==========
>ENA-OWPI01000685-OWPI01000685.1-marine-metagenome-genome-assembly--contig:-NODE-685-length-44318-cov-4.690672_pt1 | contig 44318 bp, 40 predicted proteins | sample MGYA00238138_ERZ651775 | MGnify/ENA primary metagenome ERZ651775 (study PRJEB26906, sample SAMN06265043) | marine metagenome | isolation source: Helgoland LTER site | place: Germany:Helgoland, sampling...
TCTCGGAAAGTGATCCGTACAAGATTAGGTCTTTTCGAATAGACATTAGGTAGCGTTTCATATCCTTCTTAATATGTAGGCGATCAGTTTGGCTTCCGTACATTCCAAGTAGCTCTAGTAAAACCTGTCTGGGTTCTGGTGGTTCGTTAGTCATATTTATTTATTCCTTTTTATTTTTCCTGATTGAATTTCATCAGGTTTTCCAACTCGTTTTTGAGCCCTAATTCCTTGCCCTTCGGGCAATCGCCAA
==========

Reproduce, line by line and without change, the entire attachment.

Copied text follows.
>ENA-OWPI01000685-OWPI01000685.1-marine-metagenome-genome-assembly--contig:-NODE-685-length-44318-cov-4.690672_pt1 | contig 44318 bp, 40 predicted proteins | sample MGYA00238138_ERZ651775 | MGnify/ENA primary metagenome ERZ651775 (study PRJEB26906, sample SAMN06265043) | marine metagenome | isolation source: Helgoland LTER site | place: Germany:Helgoland, sampling...
TCTCGGAAAGTGATCCGTACAAGATTAGGTCTTTTCGAATAGACATTAGGTAGCGTTTCATATCCTTCTTAATATGTAGGCGATCAGTTTGGCTTCCGTACATTCCAAGTAGCTCTAGTAAAACCTGTCTGGGTTCTGGTGGTTCGTTAGTCATATTTATTTATTCCTTTTTATTTTTCCTGATTGAATTTCATCAGGTTTTCCAACTCGTTTTTGAGCCCTAATTCCTTGCCCTTCGGGCAATCGCCAA